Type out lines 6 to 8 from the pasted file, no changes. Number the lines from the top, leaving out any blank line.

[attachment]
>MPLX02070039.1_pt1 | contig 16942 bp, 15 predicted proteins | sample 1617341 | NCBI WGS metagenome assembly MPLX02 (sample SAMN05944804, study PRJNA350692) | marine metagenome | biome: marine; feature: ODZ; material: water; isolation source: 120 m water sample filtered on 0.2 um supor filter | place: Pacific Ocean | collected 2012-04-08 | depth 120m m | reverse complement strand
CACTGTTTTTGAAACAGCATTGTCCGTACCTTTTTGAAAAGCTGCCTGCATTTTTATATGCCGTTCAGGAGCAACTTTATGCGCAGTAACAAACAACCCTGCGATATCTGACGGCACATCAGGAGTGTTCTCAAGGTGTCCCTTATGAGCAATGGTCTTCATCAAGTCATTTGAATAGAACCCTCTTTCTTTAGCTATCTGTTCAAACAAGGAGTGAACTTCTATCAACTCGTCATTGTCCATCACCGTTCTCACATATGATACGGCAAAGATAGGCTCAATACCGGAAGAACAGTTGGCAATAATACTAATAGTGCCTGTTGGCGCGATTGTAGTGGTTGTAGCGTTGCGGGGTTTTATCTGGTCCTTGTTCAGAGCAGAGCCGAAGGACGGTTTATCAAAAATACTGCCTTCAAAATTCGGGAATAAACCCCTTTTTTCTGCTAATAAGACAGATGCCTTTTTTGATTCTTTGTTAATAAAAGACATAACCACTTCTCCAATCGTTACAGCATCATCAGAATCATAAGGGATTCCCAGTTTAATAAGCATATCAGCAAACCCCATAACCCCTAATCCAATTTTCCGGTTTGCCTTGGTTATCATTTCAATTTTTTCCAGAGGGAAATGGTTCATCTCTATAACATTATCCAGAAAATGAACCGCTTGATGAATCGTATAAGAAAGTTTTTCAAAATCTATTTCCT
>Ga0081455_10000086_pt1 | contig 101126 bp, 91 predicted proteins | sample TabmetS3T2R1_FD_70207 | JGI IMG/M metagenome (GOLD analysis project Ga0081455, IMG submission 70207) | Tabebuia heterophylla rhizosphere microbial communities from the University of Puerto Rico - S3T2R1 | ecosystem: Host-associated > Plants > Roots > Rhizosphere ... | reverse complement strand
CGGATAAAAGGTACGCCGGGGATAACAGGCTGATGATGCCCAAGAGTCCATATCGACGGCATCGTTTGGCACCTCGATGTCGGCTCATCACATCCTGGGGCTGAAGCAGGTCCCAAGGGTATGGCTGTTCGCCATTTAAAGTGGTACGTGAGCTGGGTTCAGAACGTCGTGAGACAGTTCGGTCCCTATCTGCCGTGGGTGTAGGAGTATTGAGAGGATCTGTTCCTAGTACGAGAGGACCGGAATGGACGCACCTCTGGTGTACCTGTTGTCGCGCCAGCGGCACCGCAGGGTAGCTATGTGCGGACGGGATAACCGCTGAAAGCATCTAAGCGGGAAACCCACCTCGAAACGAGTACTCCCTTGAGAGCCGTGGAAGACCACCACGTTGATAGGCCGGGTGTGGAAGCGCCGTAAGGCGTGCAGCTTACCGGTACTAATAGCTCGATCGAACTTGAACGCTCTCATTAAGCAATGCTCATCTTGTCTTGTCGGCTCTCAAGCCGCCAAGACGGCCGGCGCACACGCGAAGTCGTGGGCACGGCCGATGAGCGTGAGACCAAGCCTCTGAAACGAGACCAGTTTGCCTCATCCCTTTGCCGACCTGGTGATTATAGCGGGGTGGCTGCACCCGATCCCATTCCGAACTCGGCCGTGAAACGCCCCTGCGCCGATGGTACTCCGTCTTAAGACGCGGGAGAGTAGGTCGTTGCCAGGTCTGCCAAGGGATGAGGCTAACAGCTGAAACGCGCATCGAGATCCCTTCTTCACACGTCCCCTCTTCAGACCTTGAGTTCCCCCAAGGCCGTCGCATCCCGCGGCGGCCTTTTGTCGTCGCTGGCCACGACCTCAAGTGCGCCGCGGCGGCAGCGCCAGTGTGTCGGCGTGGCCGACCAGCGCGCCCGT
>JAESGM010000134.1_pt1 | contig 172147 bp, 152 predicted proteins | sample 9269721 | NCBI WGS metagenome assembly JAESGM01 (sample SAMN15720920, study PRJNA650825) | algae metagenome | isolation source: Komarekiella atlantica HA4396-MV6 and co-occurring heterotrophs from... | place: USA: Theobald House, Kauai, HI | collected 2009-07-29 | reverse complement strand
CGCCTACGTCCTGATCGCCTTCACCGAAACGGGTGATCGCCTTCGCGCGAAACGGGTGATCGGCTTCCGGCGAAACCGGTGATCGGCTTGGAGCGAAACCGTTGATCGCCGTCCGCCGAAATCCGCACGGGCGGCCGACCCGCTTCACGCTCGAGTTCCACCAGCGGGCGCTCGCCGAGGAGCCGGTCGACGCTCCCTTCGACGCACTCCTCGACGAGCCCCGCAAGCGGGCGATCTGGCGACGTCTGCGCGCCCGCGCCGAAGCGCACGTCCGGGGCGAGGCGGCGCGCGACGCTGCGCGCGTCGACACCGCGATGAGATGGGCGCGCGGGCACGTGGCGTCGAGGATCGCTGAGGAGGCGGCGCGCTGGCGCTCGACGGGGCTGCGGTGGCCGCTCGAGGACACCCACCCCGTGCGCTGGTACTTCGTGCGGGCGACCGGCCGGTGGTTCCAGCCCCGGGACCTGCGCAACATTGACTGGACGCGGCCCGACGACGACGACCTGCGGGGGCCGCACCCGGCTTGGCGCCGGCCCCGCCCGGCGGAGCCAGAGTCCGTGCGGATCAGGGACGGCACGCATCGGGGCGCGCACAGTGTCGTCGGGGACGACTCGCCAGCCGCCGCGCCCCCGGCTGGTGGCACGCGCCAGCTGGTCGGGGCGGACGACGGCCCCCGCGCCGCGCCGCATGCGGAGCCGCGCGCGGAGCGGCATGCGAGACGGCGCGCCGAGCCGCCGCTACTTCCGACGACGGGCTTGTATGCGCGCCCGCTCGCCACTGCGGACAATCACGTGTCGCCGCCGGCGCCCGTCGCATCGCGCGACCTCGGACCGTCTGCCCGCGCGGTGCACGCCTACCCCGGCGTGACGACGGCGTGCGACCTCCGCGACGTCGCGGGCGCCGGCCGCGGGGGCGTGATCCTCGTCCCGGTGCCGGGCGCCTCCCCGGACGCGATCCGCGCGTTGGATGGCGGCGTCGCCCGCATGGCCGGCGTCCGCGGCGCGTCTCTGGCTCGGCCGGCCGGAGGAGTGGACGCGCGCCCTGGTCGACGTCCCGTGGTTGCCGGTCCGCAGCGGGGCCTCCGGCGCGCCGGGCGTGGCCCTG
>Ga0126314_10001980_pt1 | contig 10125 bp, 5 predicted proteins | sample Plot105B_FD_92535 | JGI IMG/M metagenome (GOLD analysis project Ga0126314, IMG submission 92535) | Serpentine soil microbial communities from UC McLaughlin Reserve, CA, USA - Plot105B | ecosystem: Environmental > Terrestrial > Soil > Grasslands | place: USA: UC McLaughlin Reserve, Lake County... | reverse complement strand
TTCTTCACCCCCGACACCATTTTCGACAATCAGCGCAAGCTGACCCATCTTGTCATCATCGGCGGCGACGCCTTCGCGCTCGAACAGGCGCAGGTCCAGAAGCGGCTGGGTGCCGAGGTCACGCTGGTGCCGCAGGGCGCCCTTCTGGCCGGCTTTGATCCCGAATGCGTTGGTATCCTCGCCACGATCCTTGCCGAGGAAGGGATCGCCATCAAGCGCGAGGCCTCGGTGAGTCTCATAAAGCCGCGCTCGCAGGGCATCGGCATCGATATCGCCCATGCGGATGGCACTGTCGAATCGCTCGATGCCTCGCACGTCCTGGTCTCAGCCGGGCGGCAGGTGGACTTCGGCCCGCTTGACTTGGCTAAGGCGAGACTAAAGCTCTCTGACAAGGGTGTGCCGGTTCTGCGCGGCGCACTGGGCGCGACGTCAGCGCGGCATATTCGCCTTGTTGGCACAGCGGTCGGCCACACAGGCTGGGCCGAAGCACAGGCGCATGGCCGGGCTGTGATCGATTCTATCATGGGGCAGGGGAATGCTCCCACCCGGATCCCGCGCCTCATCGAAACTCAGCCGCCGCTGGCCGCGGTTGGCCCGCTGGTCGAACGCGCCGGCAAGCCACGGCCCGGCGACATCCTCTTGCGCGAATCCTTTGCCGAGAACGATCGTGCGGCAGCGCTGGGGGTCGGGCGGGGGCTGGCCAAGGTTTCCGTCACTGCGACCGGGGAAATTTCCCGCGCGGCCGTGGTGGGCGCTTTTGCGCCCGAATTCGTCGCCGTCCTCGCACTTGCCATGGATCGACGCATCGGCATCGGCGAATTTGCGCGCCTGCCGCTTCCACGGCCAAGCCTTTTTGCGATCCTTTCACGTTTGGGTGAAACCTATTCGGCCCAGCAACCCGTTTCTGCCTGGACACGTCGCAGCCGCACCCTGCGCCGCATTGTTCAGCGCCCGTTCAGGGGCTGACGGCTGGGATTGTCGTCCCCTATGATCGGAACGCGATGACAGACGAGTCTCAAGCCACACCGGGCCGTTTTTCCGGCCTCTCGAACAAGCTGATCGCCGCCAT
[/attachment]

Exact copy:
CGCCTACGTCCTGATCGCCTTCACCGAAACGGGTGATCGCCTTCGCGCGAAACGGGTGATCGGCTTCCGGCGAAACCGGTGATCGGCTTGGAGCGAAACCGTTGATCGCCGTCCGCCGAAATCCGCACGGGCGGCCGACCCGCTTCACGCTCGAGTTCCACCAGCGGGCGCTCGCCGAGGAGCCGGTCGACGCTCCCTTCGACGCACTCCTCGACGAGCCCCGCAAGCGGGCGATCTGGCGACGTCTGCGCGCCCGCGCCGAAGCGCACGTCCGGGGCGAGGCGGCGCGCGACGCTGCGCGCGTCGACACCGCGATGAGATGGGCGCGCGGGCACGTGGCGTCGAGGATCGCTGAGGAGGCGGCGCGCTGGCGCTCGACGGGGCTGCGGTGGCCGCTCGAGGACACCCACCCCGTGCGCTGGTACTTCGTGCGGGCGACCGGCCGGTGGTTCCAGCCCCGGGACCTGCGCAACATTGACTGGACGCGGCCCGACGACGACGACCTGCGGGGGCCGCACCCGGCTTGGCGCCGGCCCCGCCCGGCGGAGCCAGAGTCCGTGCGGATCAGGGACGGCACGCATCGGGGCGCGCACAGTGTCGTCGGGGACGACTCGCCAGCCGCCGCGCCCCCGGCTGGTGGCACGCGCCAGCTGGTCGGGGCGGACGACGGCCCCCGCGCCGCGCCGCATGCGGAGCCGCGCGCGGAGCGGCATGCGAGACGGCGCGCCGAGCCGCCGCTACTTCCGACGACGGGCTTGTATGCGCGCCCGCTCGCCACTGCGGACAATCACGTGTCGCCGCCGGCGCCCGTCGCATCGCGCGACCTCGGACCGTCTGCCCGCGCGGTGCACGCCTACCCCGGCGTGACGACGGCGTGCGACCTCCGCGACGTCGCGGGCGCCGGCCGCGGGGGCGTGATCCTCGTCCCGGTGCCGGGCGCCTCCCCGGACGCGATCCGCGCGTTGGATGGCGGCGTCGCCCGCATGGCCGGCGTCCGCGGCGCGTCTCTGGCTCGGCCGGCCGGAGGAGTGGACGCGCGCCCTGGTCGACGTCCCGTGGTTGCCGGTCCGCAGCGGGGCCTCCGGCGCGCCGGGCGTGGCCCTG
>Ga0126314_10001980_pt1 | contig 10125 bp, 5 predicted proteins | sample Plot105B_FD_92535 | JGI IMG/M metagenome (GOLD analysis project Ga0126314, IMG submission 92535) | Serpentine soil microbial communities from UC McLaughlin Reserve, CA, USA - Plot105B | ecosystem: Environmental > Terrestrial > Soil > Grasslands | place: USA: UC McLaughlin Reserve, Lake County... | reverse complement strand
TTCTTCACCCCCGACACCATTTTCGACAATCAGCGCAAGCTGACCCATCTTGTCATCATCGGCGGCGACGCCTTCGCGCTCGAACAGGCGCAGGTCCAGAAGCGGCTGGGTGCCGAGGTCACGCTGGTGCCGCAGGGCGCCCTTCTGGCCGGCTTTGATCCCGAATGCGTTGGTATCCTCGCCACGATCCTTGCCGAGGAAGGGATCGCCATCAAGCGCGAGGCCTCGGTGAGTCTCATAAAGCCGCGCTCGCAGGGCATCGGCATCGATATCGCCCATGCGGATGGCACTGTCGAATCGCTCGATGCCTCGCACGTCCTGGTCTCAGCCGGGCGGCAGGTGGACTTCGGCCCGCTTGACTTGGCTAAGGCGAGACTAAAGCTCTCTGACAAGGGTGTGCCGGTTCTGCGCGGCGCACTGGGCGCGACGTCAGCGCGGCATATTCGCCTTGTTGGCACAGCGGTCGGCCACACAGGCTGGGCCGAAGCACAGGCGCATGGCCGGGCTGTGATCGATTCTATCATGGGGCAGGGGAATGCTCCCACCCGGATCCCGCGCCTCATCGAAACTCAGCCGCCGCTGGCCGCGGTTGGCCCGCTGGTCGAACGCGCCGGCAAGCCACGGCCCGGCGACATCCTCTTGCGCGAATCCTTTGCCGAGAACGATCGTGCGGCAGCGCTGGGGGTCGGGCGGGGGCTGGCCAAGGTTTCCGTCACTGCGACCGGGGAAATTTCCCGCGCGGCCGTGGTGGGCGCTTTTGCGCCCGAATTCGTCGCCGTCCTCGCACTTGCCATGGATCGACGCATCGGCATCGGCGAATTTGCGCGCCTGCCGCTTCCACGGCCAAGCCTTTTTGCGATCCTTTCACGTTTGGGTGAAACCTATTCGGCCCAGCAACCCGTTTCTGCCTGGACACGTCGCAGCCGCACCCTGCGCCGCATTGTTCAGCGCCCGTTCAGGGGCTGACGGCTGGGATTGTCGTCCCCTATGATCGGAACGCGATGACAGACGAGTCTCAAGCCACACCGGGCCGTTTTTCCGGCCTCTCGAACAAGCTGATCGCCGCCAT